The study period was 6 months to permit a reasonable assessment of clinical response to AZA. Clinical activity indices (Harvey Bradshaw index for CD and Truelove and Witts score for UC) were recorded at initiation and then at weeks 4, 12 and 24. To correlate these with TPMT and TGN concentrations, blood was also taken at these time intervals. In addition an endoscopic assessment of all patients with UC at the start and end of the study was available to corroborate the Truelove and Witts index (data not shown). Steroids were tapered according to clinical response with the target of achieving complete withdrawal at 12 weeks. Full blood count, erythrocyte sedimentation rate (ESR), standard biochemistry, liver function tests and C-reactive protein were measured at baseline and at each study visit (2, 4, 6, 12, 16 and 24 weeks). Patients were asked to report any adverse events at each visit or, where necessary, between visits by contacting the local treating doctor or study nurse. After the study period all the study centres were asked about any further side effects at 9 months. Definitions for adverse events and criteria for withdrawal or dose reduction are given in Table 1 .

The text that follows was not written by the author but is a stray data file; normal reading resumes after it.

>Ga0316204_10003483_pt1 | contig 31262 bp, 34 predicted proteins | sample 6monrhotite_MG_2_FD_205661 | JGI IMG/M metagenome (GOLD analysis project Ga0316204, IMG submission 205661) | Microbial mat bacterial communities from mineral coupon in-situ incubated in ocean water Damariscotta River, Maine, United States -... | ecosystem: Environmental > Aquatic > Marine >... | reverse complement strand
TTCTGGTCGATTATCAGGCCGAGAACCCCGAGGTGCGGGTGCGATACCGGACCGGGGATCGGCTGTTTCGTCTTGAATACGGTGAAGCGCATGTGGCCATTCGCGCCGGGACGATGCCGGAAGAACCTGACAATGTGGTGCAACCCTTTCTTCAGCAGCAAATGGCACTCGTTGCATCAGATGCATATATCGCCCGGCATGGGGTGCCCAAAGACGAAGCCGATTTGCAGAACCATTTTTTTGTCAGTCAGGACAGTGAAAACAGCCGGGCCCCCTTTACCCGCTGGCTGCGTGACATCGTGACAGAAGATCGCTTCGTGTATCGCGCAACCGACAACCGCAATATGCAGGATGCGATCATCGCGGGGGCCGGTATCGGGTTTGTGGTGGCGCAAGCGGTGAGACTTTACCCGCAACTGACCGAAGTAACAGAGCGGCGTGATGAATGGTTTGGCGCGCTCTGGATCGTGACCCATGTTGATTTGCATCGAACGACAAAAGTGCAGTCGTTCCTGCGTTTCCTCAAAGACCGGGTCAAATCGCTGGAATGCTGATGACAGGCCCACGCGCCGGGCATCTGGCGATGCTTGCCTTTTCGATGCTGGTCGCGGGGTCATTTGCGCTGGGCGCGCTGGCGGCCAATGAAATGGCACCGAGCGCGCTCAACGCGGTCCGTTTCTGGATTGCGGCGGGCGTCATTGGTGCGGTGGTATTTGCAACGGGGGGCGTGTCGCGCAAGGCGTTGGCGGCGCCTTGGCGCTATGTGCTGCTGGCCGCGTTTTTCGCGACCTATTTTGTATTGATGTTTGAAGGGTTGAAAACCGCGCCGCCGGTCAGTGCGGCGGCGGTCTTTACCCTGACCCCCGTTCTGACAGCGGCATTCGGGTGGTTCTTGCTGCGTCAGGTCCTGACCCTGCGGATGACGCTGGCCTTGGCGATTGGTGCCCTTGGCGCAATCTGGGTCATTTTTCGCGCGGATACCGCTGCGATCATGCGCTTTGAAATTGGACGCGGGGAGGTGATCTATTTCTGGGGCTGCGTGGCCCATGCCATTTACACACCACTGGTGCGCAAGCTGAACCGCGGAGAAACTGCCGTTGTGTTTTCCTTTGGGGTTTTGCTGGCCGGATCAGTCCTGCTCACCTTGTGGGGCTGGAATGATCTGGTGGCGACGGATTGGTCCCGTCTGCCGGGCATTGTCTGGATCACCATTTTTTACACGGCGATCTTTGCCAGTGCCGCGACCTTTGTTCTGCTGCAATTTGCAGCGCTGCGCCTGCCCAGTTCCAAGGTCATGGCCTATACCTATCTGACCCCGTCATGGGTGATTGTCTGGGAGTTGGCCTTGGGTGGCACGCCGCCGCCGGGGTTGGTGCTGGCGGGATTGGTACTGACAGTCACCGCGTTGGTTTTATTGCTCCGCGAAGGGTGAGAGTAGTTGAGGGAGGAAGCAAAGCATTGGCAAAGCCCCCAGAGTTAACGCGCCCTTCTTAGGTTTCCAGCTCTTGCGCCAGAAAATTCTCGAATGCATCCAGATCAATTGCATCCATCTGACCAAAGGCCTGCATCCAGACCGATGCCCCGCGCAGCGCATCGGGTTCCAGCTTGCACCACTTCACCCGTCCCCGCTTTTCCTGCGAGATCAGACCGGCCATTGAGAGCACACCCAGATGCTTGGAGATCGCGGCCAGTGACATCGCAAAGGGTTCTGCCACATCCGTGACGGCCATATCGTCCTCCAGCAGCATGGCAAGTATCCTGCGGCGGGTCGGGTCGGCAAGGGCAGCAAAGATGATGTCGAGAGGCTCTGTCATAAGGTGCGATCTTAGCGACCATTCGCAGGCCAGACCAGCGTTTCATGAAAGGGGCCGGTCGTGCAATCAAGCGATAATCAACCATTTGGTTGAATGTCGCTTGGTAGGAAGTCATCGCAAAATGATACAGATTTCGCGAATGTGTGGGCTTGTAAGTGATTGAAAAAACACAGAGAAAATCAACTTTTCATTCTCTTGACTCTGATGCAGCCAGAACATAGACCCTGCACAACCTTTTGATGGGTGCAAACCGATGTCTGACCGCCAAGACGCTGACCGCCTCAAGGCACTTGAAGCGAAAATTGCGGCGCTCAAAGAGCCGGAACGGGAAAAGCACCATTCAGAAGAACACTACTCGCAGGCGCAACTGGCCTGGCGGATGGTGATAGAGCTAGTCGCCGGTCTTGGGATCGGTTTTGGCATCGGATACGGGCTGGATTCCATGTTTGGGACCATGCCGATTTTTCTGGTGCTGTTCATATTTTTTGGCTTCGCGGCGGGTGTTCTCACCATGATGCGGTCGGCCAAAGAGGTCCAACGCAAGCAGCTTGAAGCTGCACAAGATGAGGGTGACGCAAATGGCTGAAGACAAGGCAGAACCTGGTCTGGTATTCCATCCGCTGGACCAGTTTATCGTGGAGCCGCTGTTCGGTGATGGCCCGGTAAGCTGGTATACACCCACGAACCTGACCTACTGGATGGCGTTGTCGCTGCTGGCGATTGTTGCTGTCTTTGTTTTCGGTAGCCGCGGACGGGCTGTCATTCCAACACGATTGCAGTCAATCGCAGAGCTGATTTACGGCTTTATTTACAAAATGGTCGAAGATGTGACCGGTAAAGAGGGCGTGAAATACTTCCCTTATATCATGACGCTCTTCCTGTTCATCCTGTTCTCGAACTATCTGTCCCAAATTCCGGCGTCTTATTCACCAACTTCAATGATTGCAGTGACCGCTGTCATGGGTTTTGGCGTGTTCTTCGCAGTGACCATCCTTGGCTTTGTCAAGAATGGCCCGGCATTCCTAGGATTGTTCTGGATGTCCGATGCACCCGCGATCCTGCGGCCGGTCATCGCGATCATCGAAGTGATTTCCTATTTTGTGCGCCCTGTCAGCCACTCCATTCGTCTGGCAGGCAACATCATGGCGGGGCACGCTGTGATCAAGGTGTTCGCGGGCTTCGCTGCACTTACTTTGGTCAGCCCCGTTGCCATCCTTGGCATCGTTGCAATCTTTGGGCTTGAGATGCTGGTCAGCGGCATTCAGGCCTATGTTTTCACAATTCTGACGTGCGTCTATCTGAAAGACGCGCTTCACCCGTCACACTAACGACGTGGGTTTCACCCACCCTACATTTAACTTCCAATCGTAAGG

Clinical Response

Indications for starting AZA and the definition of clinical response for each indication are given in Table 2 . Clinical response was assessed at 6 months to allow for the known slow therapeutic onset of thiopurines and to ensure response, especially steroid sparing, was sustained. This was divided into a target of achieving the given definition of response by 12 weeks (e.g. complete steroid withdrawal) followed by documented maintenance of this response for the remaining 3 months. Surgery and initiation of biological or other therapy were also considered as treatment failure.

Pharmacogenetic Profiling